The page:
Isn’t she so lucky? I used to be that girl who’d flip through magazines in awe of the picture-perfect lives. Mind you, at the time my life was pretty charmed. I had an exciting career as a television advertising exec, a bubbling social life and a charming boyfriend who made laugh until my belly ached—I didn’t know just how good I had it. That is until it all came to a crashing halt 11 years ago, knocking me to the ground—literally.
My boyfriend, Jon, and I had splurged on a Caribbean cruise. It was day two, the ship had just docked and the plan was to rent scooters and explore the city. One moment Jon was mocking my ridiculous high heels, “You’re going to ride in those?” and the next I opened my eyes and was lying in a hospital bed. I was hooked up to an oxygen machine and heart monitor with wires and tubes all over my body. My head was in a heavy fog, the room spinning around me. A doctor asked me if I knew my name. I mustered a mumble. Then she asked me if I knew what month it was. I didn’t know the month. I didn’t know where I was or why I was there. I could see Jon standing at the edge of the bed. I knew who he was, I knew who I was, but I didn’t know anything else. I began to cry. Was I dying?
Then the doctor told me I’d just suffered a grand mal seizure—it wasn’t the end, it was actually the beginning of a long journey.
Epilepsy is the world’s most common neurological disorder. Each day in Canada, an average of 42 people learn they have epilepsy. Grand mal seizure, what I had, features violent muscle contraction and a loss of consciousness—it’s what most people think of as epilepsy. But there are in fact several different kinds of seizures. Due to the stigma surrounding the disorder and the prejudice with which society has historically treated people with epilepsy, many are reluctant to admit it or to seek treatment, which I why I want to share my story. It can be scary and frustrating, but I have found ways to cope.
Over the next two days, I went through MRI and CAT scans as I slowly came out of my haze and regained my memory. By the time I was released from the hospital I knew the date, I knew I loved a good pair of heels and I knew that my neurologist was a doppelganger for Eugene Levy—and for all of this mighty brainpower I was utterly grateful. When we returned home I began a similar round of testing. My driver’s license was immediately put on medical suspension. That loss of freedom was a huge blow. But of more immediate concern was the physical toll the anticonvulsant medications were beginning to have. I’d take a pill every night before bed and then within two hours I’d start vomiting, and it would continue like clockwork every hour until the following night. I’d have a few hours of relief and then, with my next dose, it would start all over again. One night as the sun was coming up, I had to crawl to the toilet because I didn’t have the energy to walk anymore.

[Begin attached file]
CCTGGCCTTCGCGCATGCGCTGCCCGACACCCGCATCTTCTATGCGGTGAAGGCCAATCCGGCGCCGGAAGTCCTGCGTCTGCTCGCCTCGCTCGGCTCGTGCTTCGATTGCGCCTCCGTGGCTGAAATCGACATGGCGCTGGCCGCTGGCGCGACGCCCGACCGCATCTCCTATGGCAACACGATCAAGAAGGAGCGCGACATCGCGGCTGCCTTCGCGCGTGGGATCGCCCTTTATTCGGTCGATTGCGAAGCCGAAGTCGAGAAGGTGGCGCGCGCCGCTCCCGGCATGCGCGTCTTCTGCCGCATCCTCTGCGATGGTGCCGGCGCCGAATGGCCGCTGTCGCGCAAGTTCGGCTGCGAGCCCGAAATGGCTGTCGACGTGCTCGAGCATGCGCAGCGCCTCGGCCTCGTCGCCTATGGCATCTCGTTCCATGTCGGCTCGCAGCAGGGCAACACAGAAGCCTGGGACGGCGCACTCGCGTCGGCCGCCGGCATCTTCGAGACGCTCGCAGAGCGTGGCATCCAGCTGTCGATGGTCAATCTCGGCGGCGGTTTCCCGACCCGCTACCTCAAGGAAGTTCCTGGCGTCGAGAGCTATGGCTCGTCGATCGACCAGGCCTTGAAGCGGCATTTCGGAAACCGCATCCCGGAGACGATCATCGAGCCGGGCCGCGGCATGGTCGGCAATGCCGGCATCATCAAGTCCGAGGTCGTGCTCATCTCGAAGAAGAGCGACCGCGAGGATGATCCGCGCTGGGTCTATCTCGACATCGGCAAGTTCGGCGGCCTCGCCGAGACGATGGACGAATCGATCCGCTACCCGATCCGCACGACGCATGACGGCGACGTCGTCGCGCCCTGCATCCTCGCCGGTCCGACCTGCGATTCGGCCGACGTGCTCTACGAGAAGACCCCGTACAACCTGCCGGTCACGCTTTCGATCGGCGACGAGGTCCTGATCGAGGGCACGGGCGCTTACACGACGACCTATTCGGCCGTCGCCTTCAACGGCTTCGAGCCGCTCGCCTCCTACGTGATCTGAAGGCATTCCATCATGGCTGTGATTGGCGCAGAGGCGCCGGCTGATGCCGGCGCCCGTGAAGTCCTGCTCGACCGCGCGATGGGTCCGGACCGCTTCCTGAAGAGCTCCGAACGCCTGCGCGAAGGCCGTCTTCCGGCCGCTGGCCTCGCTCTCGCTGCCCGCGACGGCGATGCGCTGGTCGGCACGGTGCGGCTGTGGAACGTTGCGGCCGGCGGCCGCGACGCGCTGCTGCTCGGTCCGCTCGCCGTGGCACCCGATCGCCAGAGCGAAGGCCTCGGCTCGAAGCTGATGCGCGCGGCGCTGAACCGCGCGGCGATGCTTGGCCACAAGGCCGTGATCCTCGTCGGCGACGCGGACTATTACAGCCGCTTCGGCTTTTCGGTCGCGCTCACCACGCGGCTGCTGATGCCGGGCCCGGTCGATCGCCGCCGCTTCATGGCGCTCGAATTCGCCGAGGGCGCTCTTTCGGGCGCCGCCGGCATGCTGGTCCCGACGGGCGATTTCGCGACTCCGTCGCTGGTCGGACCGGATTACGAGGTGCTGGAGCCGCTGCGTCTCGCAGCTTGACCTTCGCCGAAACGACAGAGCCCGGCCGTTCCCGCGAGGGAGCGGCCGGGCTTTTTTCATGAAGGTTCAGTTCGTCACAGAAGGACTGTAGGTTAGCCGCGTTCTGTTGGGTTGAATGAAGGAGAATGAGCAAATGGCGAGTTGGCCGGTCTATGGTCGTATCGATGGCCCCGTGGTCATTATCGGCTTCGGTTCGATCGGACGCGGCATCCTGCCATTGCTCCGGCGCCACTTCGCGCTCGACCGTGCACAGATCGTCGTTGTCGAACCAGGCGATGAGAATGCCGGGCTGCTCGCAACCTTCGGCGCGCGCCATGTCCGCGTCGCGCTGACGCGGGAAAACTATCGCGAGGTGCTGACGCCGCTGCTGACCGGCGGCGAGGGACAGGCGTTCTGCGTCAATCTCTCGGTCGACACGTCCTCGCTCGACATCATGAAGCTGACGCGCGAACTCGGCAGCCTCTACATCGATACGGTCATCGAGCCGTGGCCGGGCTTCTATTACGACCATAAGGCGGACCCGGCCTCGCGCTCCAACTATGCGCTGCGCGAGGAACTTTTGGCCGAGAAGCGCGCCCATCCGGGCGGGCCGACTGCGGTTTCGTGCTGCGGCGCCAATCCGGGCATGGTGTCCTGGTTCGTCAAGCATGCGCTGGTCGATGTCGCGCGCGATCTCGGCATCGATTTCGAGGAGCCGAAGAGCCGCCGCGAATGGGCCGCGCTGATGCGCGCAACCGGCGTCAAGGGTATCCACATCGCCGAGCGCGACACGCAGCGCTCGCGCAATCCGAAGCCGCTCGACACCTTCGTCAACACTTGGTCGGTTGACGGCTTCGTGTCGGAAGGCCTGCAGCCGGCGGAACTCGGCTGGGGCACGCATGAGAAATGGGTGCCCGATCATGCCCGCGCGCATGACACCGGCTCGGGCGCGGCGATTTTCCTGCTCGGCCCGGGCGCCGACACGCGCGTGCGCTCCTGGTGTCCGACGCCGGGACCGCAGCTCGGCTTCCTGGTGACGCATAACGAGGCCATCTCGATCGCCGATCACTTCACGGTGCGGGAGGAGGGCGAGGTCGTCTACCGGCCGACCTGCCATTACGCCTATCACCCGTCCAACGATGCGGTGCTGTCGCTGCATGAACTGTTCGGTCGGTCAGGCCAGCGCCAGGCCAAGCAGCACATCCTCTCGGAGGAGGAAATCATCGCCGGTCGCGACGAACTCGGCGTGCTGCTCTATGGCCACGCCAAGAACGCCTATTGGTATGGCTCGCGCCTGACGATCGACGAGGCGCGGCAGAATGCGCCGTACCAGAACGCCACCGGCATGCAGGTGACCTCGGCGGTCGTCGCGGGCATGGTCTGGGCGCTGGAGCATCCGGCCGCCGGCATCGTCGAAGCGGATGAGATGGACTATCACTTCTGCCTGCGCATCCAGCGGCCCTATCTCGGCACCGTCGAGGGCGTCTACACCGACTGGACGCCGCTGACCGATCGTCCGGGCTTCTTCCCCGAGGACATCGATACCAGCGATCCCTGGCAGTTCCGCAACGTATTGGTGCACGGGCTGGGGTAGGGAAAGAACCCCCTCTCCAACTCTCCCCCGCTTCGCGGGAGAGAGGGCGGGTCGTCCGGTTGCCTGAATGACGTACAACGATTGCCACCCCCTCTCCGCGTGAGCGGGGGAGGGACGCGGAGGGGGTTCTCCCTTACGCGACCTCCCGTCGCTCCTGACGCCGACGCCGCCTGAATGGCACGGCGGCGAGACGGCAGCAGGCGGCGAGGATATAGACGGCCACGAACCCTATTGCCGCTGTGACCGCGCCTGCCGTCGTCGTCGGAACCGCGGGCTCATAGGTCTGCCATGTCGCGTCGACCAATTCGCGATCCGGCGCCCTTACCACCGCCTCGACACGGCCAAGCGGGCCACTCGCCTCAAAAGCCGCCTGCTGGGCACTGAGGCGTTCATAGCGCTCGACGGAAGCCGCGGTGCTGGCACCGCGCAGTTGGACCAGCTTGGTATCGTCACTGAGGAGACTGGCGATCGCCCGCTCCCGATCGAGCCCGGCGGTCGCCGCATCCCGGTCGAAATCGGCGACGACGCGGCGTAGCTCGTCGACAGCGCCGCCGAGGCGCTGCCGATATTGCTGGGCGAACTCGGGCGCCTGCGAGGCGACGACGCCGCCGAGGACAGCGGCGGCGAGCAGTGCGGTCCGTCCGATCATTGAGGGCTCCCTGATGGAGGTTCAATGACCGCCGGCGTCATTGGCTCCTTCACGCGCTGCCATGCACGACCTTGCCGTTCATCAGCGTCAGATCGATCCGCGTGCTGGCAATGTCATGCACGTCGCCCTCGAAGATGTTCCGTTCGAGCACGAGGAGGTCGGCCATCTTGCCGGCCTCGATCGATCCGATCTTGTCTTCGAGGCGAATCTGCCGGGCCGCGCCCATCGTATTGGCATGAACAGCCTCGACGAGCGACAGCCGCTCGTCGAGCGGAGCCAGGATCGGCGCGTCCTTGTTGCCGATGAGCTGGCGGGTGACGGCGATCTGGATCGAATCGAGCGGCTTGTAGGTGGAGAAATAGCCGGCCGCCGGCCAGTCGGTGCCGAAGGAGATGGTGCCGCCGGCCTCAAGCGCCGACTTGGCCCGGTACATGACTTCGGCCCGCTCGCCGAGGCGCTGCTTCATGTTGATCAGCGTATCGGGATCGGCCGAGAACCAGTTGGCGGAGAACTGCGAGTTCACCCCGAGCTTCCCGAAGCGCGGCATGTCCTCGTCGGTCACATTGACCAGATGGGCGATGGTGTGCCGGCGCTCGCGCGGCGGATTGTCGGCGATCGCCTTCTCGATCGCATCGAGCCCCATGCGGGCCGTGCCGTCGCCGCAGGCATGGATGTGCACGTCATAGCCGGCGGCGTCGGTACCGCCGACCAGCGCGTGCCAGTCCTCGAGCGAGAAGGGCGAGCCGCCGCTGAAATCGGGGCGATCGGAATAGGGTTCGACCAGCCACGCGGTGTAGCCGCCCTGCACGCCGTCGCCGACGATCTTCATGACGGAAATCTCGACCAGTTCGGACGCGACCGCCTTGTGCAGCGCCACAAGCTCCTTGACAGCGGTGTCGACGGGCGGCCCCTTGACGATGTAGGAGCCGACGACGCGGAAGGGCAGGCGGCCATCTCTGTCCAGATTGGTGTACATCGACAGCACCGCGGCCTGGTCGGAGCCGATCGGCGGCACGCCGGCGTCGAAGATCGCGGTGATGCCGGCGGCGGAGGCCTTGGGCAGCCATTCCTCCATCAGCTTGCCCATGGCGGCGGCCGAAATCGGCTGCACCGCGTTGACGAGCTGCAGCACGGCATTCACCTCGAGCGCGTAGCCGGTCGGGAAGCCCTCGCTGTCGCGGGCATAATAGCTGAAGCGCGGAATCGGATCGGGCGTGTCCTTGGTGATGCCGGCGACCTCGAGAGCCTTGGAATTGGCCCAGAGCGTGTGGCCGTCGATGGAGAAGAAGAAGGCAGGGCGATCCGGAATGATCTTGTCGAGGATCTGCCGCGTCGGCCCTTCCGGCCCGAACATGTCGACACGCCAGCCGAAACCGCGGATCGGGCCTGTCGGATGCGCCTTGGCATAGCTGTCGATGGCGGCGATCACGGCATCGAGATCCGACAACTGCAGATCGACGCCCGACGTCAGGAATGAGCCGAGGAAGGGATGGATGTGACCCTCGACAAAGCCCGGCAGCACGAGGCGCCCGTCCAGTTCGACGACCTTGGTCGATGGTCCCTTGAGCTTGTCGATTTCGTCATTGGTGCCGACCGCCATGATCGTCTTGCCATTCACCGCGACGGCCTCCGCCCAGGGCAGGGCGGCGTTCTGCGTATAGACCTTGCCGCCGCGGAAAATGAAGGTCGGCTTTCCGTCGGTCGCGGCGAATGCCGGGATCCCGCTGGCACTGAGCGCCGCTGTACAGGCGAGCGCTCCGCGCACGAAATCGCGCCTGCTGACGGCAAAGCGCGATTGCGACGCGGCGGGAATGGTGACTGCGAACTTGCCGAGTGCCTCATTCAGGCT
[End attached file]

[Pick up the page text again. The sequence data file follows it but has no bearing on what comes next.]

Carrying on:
After a few weeks, I returned to work—and that’s when I started to feel the crushing mental side effects. I’d find myself sitting in a client meeting not able to remember the creative concept or even the client. Sometimes I’d pick up the phone to call a colleague and while the phone was ringing realize I didn’t know their name. One time a friend approached me at the gym, pulling me into a hearty hug and thanking me for the hilarious gag gift. I stumbled through our conversation and then went into the change room, hid in a stall and cried. I didn’t know who the friend was, let alone why I’d buy this stranger a gift?
There were countless days I’d call my mom from work in tears, and endless nights huddled in my boyfriend’s arms, just wishing it would all end and life could go back to normal. My entire career relied on my creativity, and here I was without a creative bone left in my body. Over the first year, I tried different dosages of medication, testing what would keep the seizures at bay with the fewest side effects.